Where Pale Fire features Kinbote’s commentary and other textual apparatus wrapped around John Shade’s 999-line poem, Gradisil gives us two heart-pouring memoirists, the adrenalized thoughts of a soldier freefalling thousands of miles from space (as his unprotected left hand withers away), 22nd-century pop song lyrics in three languages, and passages crafted using a futuristic argot in which the letter “c” has apparently been outlawed. And for all the seriousness in conception and technological accuracy (see Theory of Wing Sections, above), Roberts, the author of numerous parodies, including something called Dr. Whom, or E.T. Shoots and Leaves (“about a grammatically correct time lord”), leavens the proceedings with a wicked satirical thumbnail of a mumble-mouthed, war-mongering president, “tailored books” (classics in which the reader’s name is inserted), and awful poetry that could give the Vogons a run for their money.

At well over 500 tightly printed pages, the sprawling Gradisil has its longueurs, but for the most part Roberts (a professor of 19th-century literature at the University of London) keeps the pages turning with a skill for richly characterizing his generations-spanning dramatis personae. The title refers to the charismatic de facto president of the Uplands, a loose aggregation of Earth-orbiting homes. Gradisil Gyeroffy is a shrewd, three-steps-ahead politician and matter-of-fact maneater (in one case, almost literally), who motivates the freedom-loving Uplanders to provoke a galvanizing, seemingly unwinnable war with the territory-hungry Americans. (In a mind-bending touch, Roberts notes that one postbellum lawsuit “disputes the term ‘territory’…on the grounds that vacuum and emptiness is not territory.”)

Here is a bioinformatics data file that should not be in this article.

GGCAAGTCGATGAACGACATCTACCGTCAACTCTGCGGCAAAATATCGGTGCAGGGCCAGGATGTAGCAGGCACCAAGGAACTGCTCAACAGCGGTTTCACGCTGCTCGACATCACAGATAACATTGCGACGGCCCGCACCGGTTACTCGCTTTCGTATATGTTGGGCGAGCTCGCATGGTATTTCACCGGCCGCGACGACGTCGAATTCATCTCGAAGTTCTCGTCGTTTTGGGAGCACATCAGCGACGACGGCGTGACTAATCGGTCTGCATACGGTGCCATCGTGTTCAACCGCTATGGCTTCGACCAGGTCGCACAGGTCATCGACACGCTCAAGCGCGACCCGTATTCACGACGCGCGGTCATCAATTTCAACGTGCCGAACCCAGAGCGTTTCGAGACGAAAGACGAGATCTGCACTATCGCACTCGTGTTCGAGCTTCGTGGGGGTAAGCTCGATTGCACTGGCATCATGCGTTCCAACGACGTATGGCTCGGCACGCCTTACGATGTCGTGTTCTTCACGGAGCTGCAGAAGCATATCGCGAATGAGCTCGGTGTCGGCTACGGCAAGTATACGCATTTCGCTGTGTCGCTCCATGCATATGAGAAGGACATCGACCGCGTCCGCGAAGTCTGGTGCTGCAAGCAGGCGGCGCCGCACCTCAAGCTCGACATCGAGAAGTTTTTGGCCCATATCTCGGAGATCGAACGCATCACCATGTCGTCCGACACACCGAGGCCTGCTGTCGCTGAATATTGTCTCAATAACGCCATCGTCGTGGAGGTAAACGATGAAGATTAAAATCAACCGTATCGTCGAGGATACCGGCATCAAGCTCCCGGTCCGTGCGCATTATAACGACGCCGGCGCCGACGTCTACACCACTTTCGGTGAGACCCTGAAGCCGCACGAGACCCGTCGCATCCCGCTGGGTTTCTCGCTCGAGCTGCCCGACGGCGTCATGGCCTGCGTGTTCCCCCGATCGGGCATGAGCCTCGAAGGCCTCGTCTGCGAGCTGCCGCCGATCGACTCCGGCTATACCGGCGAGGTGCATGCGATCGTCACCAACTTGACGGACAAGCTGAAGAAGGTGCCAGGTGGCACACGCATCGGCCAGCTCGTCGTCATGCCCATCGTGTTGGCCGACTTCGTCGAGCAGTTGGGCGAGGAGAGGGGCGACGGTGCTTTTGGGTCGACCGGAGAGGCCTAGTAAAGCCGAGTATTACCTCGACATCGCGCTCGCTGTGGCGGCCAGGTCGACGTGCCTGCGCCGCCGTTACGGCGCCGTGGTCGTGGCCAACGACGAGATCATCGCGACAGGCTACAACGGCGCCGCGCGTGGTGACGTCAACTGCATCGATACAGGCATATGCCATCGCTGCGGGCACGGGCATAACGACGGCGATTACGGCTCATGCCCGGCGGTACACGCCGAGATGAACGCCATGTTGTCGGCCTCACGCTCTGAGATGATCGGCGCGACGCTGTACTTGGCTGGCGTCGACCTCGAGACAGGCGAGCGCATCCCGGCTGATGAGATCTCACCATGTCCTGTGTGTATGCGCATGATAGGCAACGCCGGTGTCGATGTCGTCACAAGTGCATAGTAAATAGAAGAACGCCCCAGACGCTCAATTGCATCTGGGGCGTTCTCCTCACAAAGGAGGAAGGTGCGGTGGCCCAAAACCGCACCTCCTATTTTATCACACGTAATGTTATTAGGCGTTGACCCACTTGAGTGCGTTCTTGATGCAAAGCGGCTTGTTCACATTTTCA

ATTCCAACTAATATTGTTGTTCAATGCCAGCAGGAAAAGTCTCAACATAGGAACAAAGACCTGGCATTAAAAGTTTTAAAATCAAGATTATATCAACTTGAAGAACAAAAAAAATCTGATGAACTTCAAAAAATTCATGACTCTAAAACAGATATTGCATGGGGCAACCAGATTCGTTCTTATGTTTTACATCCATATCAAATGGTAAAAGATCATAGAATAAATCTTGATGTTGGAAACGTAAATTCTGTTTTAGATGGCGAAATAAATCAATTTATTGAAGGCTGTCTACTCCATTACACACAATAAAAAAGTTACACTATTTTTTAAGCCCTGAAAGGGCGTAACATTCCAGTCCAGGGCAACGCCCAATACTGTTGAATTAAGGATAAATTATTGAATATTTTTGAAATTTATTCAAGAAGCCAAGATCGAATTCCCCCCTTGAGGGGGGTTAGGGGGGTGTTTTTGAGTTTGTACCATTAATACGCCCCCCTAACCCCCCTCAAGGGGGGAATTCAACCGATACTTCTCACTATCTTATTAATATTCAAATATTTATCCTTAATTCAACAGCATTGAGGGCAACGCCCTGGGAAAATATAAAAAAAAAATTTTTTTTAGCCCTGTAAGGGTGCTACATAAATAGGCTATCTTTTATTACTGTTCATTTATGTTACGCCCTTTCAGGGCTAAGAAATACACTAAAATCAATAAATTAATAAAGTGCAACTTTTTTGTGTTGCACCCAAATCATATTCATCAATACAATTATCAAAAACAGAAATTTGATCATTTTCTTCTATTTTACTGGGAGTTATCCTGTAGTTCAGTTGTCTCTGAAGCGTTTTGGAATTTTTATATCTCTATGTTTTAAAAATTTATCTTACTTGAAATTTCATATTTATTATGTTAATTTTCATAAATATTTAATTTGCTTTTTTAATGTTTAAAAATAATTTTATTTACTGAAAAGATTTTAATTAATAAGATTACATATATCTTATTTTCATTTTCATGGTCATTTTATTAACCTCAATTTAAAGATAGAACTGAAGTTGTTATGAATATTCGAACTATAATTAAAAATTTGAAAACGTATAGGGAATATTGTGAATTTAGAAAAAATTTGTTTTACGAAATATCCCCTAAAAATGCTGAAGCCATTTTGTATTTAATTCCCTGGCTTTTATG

Gradisil is heroine of the book’s long middle section, and even after death she generates much of the book’s drama. Perversely, she’s never a narrator: Most of what we know of her is via Paul, her rich husband (and former homosexual), whose admiration for his wife gets pushed to the edge by her adulteries and messiah complex; and Gradisil’s mother, Klara, who authors the novel’s compulsively readable first part.

It’s Klara, of course, who gives Gradisil her medicinal-sounding name; the odd word stems from her own youthful mishearing of Yggdrasil, the world-tree of Viking mythology. As a 13-year-old she listened to her father, one of the first homeowners in the Uplands, describe the Earth’s magnetosphere as a version of Yggdrasil, “its branches reaching into space”: “Then we could climb up, couldn’t we?” He’s seen as mildly nutty for championing the use of electromagnetic fields (rather than rocket power) to get into orbit, but history will vindicate him.

When her father is cold-bloodedly murdered by Kristen Janzen Kooistra, a grotesquely fat serial killer, teenaged Klara vows to avenge his death—think True Grit in space. This purest of motivations, coupled with the relative simplicity of the Uplands frontier at this point in the future (about 50 years from now), makes for an engaging novel in itself. (The similarity to Charles Portis’s classic Western resonates all the more when we realize Klara is penning her story as an octogenarian, just as Mattie Ross chronicles her youthful adventure from a distance of decades.)

It’s fun to watch Roberts build his universe, describing the outsider culture of the Uplands and conveying the exquisite sense of being out of reach, above it all. At the same time, he describes the hassles of housekeeping so far off the ground, and spacewalks have rarely been less romantically described: “[A]fter half a day you developed a form of habitude that enabled a sort of progress around the Station in a weirdly dangling-zombie style of perambulation.”

Klara’s section of Gradisil is a revenge story, but then so are Parts Two and Three, and the entire saga portrays bloodlust as an unquenchable but wearying human condition, like a futuristic version of Park Chanwook’s “Vengeance” trilogy. The moral quandaries multiply as political intrigues and death wishes snap into place; the Uplands become developed, just like “downbelow,” becoming just another field for commerce. By book’s end, the Gyeroffy family tree, for all its greatness, has grown into a twisted version of Yggdrasil, whose branches once promised so much possibility.